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Haiti suspends fuel price hike after protesters riot

Haiti suspends fuel price hike after protesters riot
A masked protester sets up a barricade in the middle of the street July 7 in Port-au-Prince, Haiti. Thousands took to the streets after the government announced a sharp increase in gasoline prices. (Dieu Nalio Chery / Associated Press)

The Haitian government suspended a fuel price increase Saturday after widespread violence broke out across the capital and in the northern city of Cap-Haitien.

Prime Minister Jack Guy Lafontant had originally said the country needed to raise prices to balance the budget and gave no indication he would back down.

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But his administration bowed to pressure after demonstrators took to the streets.

A journalist from the Associated Press reported seeing several hundred people on Saturday attack a Best Western Premiere hotel in Petion-Ville, one of the capital's wealthiest neighborhoods. Guests were forced to remain inside as rocks were hurled through windows around 10 a.m. local time.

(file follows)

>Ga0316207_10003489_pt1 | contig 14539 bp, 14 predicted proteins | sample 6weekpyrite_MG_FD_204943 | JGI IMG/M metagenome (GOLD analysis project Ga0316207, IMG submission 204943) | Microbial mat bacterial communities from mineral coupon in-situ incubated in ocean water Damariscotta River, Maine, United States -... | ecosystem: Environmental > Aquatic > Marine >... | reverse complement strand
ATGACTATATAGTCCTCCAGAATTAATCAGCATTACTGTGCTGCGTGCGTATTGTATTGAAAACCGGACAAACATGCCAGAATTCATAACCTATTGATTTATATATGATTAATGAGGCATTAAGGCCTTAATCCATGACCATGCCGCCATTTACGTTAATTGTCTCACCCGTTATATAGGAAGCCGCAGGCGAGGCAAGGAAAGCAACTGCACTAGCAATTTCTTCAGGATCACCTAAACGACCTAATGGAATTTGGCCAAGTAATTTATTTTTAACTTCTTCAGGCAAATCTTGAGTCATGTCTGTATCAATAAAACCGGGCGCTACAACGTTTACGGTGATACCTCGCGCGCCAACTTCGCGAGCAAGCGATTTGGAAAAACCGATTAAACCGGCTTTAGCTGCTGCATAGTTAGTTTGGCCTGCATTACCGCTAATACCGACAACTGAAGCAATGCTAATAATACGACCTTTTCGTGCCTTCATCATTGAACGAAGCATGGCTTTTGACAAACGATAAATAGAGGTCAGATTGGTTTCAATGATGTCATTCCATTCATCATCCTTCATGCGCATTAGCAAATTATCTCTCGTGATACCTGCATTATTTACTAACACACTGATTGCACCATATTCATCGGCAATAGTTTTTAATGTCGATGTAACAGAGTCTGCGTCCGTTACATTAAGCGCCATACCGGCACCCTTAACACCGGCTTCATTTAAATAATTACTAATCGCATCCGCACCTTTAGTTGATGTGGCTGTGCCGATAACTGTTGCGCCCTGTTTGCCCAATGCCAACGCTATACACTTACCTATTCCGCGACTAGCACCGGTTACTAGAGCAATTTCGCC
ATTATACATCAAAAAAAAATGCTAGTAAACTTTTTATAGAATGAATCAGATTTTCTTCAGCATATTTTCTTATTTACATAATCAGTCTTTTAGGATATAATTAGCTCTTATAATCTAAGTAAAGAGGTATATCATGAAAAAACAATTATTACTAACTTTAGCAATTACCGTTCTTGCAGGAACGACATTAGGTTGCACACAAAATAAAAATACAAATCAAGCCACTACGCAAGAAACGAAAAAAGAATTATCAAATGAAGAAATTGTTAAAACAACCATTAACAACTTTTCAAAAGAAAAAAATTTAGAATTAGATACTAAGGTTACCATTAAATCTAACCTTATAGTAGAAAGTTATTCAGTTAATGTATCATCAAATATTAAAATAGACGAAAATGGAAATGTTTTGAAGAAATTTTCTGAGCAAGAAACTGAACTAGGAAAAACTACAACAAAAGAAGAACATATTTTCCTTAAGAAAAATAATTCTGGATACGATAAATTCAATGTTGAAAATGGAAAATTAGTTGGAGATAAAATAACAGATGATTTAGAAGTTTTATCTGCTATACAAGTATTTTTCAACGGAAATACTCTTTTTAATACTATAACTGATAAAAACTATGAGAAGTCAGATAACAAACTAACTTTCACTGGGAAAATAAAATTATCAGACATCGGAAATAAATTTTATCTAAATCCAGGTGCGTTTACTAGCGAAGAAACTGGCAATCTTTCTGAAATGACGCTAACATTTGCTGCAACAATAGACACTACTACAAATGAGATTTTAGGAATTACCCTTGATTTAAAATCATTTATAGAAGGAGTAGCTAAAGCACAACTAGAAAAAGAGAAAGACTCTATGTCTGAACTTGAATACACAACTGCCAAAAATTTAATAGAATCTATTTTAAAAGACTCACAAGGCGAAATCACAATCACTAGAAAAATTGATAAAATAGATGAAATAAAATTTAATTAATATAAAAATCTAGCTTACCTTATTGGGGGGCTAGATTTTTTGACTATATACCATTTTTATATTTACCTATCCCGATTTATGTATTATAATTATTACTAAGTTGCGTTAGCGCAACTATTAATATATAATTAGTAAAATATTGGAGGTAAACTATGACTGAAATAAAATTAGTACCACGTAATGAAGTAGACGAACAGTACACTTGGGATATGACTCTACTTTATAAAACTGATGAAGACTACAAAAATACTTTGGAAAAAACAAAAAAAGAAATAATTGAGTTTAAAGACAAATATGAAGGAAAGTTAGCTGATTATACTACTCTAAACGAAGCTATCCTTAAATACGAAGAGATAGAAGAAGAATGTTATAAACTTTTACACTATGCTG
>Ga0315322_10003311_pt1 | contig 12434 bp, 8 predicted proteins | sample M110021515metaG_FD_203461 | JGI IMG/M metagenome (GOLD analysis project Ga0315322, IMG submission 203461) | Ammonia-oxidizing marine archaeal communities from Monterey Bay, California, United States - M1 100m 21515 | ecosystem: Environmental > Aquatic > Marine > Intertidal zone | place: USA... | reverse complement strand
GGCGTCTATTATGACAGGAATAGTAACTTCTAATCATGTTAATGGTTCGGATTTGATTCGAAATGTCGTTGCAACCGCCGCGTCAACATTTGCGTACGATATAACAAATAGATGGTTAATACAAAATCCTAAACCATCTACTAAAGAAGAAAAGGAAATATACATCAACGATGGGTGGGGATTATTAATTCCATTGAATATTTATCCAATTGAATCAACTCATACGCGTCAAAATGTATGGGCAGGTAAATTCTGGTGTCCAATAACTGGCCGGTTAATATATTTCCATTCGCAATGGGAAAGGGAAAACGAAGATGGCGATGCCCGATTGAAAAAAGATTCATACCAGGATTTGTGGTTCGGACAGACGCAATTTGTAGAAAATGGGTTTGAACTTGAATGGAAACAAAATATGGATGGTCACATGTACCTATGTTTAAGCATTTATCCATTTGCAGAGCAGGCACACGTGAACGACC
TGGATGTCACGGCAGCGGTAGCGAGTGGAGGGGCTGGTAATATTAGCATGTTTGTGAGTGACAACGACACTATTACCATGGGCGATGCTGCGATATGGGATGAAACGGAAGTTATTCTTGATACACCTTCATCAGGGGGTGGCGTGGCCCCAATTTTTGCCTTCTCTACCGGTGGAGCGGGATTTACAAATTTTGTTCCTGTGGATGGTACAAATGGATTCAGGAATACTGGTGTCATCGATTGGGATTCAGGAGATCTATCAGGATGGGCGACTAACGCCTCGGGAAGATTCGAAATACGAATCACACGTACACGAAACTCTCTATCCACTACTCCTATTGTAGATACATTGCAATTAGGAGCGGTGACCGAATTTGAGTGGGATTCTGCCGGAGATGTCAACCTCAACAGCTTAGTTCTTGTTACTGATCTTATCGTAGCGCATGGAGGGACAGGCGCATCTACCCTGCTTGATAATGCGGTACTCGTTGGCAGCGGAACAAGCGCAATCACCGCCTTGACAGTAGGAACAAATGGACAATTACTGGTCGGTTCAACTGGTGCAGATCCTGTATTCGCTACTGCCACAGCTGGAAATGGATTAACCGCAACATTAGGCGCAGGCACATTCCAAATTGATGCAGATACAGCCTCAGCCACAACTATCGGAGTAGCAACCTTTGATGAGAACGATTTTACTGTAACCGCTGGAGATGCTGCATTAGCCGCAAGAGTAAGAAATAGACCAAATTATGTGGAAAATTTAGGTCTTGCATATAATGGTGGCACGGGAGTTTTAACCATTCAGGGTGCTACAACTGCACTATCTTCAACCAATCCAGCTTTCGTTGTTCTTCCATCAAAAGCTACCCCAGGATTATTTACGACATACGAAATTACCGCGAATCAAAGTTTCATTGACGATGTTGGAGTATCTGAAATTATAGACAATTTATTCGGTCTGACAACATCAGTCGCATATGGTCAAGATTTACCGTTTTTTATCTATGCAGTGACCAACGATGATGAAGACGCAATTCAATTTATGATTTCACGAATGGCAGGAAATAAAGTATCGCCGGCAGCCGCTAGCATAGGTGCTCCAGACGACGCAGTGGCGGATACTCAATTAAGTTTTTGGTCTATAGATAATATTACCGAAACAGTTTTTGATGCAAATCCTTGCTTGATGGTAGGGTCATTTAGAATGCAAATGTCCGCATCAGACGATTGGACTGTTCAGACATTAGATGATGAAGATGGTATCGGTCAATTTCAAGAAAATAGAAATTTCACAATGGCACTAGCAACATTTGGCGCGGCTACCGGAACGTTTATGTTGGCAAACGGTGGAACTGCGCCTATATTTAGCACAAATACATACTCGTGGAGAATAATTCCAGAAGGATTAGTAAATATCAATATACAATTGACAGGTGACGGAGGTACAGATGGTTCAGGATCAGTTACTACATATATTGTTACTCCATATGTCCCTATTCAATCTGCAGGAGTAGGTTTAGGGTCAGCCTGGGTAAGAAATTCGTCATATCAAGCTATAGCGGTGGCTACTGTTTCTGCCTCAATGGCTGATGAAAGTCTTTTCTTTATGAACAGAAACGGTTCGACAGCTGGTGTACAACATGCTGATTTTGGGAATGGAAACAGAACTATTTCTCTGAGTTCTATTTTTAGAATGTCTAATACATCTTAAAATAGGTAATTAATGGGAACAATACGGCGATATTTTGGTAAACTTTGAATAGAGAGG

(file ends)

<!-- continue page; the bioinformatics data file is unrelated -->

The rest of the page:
Security manned the building, but rioters shattered the main entrance before moving to another hotel.

No injuries or deaths were reported Saturday, but at least three people were killed Friday as protesters used burning tires and barricades to block major streets. At one point they attempted to set a gas station on fire but were held off by police.

The demonstrations began after the Commerce Ministry and Economic Ministry issued a joint statement announcing an increase of 38% to 51% for gasoline, diesel and kerosene.

Government officials agreed to reduce subsidies for fuel in February as part of an assistance package with the International Monetary Fund. The agreement also included increased spending on social services and infrastructure and improved tax collection in an effort to modernize the economy of one of the poorest nations in the Western Hemisphere.

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